22nd August - 8th September 2013
Opening 6pm Thursday 22nd August
Image: Mitchel Cumming 'Two Hands Hold Hollow Claps' (Study)
2013, Digital Sketch
TALK SHOW Anney Bounpraseuth, David Capra, Mitchel Cumming, Elliot Hughes, Daniel McKewen, Giselle Stanborough and Skye Wagner
Curators: Sandra Di Palma & J.D. Reforma
“You’re not anybody in America unless you’re on TV. On TV is where we learn about who we really are. Because what’s the point of doing anything worthwhile if nobody’s watching? And if people are watching, it makes you a better person.”
Suzanne Stone Maretto, (To Die For, 1995, Gus Van Sant)
In 2011, Oprah Winfrey flew 302 members of her American studio audience to the land Down Under. Her Endeavour seemed to crystalise all of society’s preoccupations, obsessions and aspirations into a good ol’ fashioned chinwag: expertly documented and conveniently presented as a four-episode long televisual saga called Oprah’s Ultimate Australian Adventure. But dialogue requires two voices, and though Australia physically hosted her, we were always her guest.
Talk Show is a two-part exhibition – staged first at MOP Projects, and finally at Kudos Gallery – co-curated by Sandra Di Palma and JD Reforma that brings together the work of seven, contemporary Australian artists, who have been invited to respond, simply, to Oprah Winfrey: anything and everything that she is and represents to society. Through their work, artists Anney Bounpraseuth, David Capra, Mitchel Cumming, Elliot Hughes, Daniel McKewen, Giselle Stanborough and Skye Wagner investigate and explore the social, cultural, economic and political implications of one of the most powerful public figures of the 20th Century.
Sandra Di Palma is a Sydney-based administrator and curator with an interest in emerging and contemporary practices. She has studied a Bachelor of Art Theory and Master of Art Administration at the College of Fine Arts, University of New South Wales. Di Palma has worked for the Biennale of Sydney, Kudos Gallery, Tin Sheds Gallery, and was a founding member of The Paper Mill Gallery, Sydney. In 2012 Sandra worked as Exhibitions Manager for SafARI, Sydney. She is currently the Administrative and Executive Assistant at Artspace, Sydney. She has also curated a selection of exhibitions including For the Lulz (2011), and WUNDERPOND (2012), at the Tin Sheds Gallery, Sydney and Saundering Cahoots (2013) at Firstdraft Gallery, Sydney.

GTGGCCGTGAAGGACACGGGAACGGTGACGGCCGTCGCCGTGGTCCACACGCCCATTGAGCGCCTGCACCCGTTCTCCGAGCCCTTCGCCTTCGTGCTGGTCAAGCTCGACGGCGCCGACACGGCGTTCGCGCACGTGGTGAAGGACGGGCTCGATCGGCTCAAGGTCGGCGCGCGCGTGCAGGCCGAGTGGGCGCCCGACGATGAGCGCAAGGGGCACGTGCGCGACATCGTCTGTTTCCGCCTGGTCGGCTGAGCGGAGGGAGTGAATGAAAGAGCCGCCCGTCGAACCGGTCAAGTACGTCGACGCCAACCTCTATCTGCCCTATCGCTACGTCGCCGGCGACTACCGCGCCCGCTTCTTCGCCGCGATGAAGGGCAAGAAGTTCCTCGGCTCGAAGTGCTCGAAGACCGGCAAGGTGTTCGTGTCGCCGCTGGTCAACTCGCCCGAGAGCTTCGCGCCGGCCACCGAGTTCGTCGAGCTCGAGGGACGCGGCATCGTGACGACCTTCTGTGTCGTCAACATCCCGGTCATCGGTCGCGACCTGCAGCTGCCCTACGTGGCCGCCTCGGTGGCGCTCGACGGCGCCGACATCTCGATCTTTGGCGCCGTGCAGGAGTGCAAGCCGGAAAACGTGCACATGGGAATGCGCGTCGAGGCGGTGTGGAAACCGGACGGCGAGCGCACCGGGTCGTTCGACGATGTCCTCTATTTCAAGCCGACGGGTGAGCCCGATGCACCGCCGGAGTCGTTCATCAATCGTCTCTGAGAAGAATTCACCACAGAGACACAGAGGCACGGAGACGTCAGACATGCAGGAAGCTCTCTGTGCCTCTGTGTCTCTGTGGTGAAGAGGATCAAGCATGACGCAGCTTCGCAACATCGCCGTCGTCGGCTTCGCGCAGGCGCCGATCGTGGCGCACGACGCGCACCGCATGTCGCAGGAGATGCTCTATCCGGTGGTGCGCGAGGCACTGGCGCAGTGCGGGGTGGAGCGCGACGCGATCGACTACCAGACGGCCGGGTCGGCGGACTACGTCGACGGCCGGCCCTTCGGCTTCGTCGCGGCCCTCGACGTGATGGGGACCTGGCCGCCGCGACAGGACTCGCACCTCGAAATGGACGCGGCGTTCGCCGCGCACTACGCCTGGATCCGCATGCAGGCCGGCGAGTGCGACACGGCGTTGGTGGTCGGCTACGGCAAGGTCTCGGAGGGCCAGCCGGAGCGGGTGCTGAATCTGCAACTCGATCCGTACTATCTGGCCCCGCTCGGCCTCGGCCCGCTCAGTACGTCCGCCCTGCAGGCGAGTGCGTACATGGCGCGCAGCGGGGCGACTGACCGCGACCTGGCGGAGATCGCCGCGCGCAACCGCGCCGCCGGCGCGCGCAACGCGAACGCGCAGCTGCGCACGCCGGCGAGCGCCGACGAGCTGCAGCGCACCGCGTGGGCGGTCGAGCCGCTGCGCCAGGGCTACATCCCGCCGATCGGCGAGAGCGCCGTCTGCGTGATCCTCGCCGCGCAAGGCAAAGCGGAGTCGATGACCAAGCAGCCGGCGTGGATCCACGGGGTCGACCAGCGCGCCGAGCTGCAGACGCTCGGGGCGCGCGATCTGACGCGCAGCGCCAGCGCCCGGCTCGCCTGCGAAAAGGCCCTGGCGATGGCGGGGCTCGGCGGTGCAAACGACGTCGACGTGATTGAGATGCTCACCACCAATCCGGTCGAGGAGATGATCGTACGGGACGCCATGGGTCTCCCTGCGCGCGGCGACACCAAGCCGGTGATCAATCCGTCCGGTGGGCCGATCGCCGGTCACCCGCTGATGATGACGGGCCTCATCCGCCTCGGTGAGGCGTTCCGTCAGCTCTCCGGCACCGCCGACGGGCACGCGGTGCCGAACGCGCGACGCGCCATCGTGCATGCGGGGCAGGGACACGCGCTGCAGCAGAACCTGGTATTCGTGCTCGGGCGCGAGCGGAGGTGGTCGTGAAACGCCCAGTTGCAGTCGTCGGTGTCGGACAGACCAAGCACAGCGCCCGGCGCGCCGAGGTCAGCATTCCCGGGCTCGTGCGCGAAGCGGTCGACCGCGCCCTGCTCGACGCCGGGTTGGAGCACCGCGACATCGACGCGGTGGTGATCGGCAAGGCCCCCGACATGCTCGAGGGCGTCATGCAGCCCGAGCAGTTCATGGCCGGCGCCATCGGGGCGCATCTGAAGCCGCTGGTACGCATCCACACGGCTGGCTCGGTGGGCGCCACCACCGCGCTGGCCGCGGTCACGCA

JD Reforma is a Sydney-based artist, writer and curator, and a current Master of Fine Arts Research candidate at the College of Fine Arts, University of New South Wales. His work encompasses sculpture, performance, installation, photography and video, and has been widely exhibited in solo and group exhibitions in artist-run spaces including Firstdraft Gallery, Gaffa, Alaska Projects, The Paper Mill, 55 Sydenham Road, Casula Powerhouse Arts Centre and MOP Projects. 2013 will see his work exhibited at Mosman Art Gallery, Kudos Gallery and Campbelltown Arts Centre. He is currently a Co-Director of Firstdraft Gallery, Sydney.
Wagner and Anney Bounpraseut
Eliot Hughes, David Capra, Mitchel Cumming and Daniel McKewen
Mitchel Cumming, David Capra,
Giselle Stanborough, Skye
Wagner and Anney Bounpraseut
MOP Projects is assisted by the NSW Government through Arts NSW
Image: Yanni Pounartzis 'The disintegration of the truth'
2013, 340cm x 70 cm oil on polyester
DISORIENT Yanni Pounartzis
Disorient is intrinsically motivated by and linked to the dark and tangled web of family law and a decidedly unjust justice system. In 2010, he lost custody of his nine-year-old son. After three futile years Pounartzis decided to reveal his private turmoil and devote a series of paintings to his journey, grief and frustration.
Disorient explores this confused world and losing a sense of direction. It also delves into irregularities, the irrational and unexpected forces that can set one off-course.
This is expressed through speedy and spontaneous compositions, but the brushwork is meticulous and considered – part catharsis, part story telling. Each brushstroke brims with his self-preservation and self-analysis.
The individual pieces are created in stages. Pounartzis continually builds on the layers with rich colours to create vibrant, bold forms. The canvas is often rotated so he can attack every edge with exactness. The shading is the most technical part. Pounartzis is particularly concerned with believability. He wants to trick the eye into believing the forms really exist and form layers into darkness.
Heavily inspired by De Kooning and Pollock, Pounartzis has made a very deliberate choice to not work this theme in a figurative sense. For him, it’s about creating an energy and an emotional maze that a viewer can follow and feel.